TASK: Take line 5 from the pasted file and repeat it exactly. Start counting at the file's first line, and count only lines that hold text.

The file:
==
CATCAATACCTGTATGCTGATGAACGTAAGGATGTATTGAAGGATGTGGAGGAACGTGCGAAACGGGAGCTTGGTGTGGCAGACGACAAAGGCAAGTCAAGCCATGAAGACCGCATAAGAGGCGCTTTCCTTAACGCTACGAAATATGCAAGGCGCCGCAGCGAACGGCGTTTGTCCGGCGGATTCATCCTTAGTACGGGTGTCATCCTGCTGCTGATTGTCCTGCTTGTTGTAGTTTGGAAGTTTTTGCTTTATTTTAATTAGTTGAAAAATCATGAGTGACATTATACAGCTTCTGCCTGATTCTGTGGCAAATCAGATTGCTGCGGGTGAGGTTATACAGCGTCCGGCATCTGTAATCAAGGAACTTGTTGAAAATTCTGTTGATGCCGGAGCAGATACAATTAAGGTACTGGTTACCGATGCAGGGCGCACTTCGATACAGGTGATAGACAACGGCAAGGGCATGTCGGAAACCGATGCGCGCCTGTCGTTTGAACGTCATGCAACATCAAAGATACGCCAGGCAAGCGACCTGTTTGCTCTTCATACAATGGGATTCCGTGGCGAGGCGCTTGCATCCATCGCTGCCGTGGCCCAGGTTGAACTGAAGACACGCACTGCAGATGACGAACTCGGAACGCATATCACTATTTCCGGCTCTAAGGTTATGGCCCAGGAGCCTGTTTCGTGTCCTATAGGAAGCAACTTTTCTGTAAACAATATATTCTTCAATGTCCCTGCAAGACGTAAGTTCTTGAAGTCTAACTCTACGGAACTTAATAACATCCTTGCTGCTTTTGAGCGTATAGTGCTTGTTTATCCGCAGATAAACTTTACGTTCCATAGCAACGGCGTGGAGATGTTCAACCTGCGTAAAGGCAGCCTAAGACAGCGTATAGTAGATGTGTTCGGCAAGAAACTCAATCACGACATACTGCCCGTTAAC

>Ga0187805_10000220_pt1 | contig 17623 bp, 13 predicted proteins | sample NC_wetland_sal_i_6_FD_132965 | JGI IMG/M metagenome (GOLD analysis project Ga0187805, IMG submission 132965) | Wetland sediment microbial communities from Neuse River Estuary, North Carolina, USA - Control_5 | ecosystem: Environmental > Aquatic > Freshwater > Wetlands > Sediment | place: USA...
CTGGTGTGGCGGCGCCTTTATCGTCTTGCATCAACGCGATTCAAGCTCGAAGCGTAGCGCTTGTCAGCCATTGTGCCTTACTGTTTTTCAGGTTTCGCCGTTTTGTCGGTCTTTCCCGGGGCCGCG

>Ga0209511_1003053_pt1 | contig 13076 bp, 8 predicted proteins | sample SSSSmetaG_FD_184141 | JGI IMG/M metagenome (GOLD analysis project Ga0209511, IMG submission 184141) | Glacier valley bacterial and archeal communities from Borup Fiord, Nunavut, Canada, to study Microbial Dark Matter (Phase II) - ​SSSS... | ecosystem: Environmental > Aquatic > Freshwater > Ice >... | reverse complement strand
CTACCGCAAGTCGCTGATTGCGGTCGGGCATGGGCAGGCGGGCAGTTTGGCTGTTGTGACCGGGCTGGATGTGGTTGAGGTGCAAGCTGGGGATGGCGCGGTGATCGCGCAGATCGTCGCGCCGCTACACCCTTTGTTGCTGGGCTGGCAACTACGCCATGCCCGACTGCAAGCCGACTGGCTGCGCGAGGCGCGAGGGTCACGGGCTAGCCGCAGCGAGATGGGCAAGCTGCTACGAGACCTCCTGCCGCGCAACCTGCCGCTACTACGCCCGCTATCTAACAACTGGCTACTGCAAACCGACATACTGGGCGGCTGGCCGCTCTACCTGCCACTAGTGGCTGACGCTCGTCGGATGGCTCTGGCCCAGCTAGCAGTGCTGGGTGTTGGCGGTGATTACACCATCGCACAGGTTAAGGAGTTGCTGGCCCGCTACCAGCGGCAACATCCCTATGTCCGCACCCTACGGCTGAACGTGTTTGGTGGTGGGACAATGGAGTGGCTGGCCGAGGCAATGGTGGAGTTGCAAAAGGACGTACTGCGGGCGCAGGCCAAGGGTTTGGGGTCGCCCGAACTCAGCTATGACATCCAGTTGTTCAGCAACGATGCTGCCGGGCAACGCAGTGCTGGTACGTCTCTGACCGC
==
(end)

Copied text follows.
CTACCGCAAGTCGCTGATTGCGGTCGGGCATGGGCAGGCGGGCAGTTTGGCTGTTGTGACCGGGCTGGATGTGGTTGAGGTGCAAGCTGGGGATGGCGCGGTGATCGCGCAGATCGTCGCGCCGCTACACCCTTTGTTGCTGGGCTGGCAACTACGCCATGCCCGACTGCAAGCCGACTGGCTGCGCGAGGCGCGAGGGTCACGGGCTAGCCGCAGCGAGATGGGCAAGCTGCTACGAGACCTCCTGCCGCGCAACCTGCCGCTACTACGCCCGCTATCTAACAACTGGCTACTGCAAACCGACATACTGGGCGGCTGGCCGCTCTACCTGCCACTAGTGGCTGACGCTCGTCGGATGGCTCTGGCCCAGCTAGCAGTGCTGGGTGTTGGCGGTGATTACACCATCGCACAGGTTAAGGAGTTGCTGGCCCGCTACCAGCGGCAACATCCCTATGTCCGCACCCTACGGCTGAACGTGTTTGGTGGTGGGACAATGGAGTGGCTGGCCGAGGCAATGGTGGAGTTGCAAAAGGACGTACTGCGGGCGCAGGCCAAGGGTTTGGGGTCGCCCGAACTCAGCTATGACATCCAGTTGTTCAGCAACGATGCTGCCGGGCAACGCAGTGCTGGTACGTCTCTGACCGC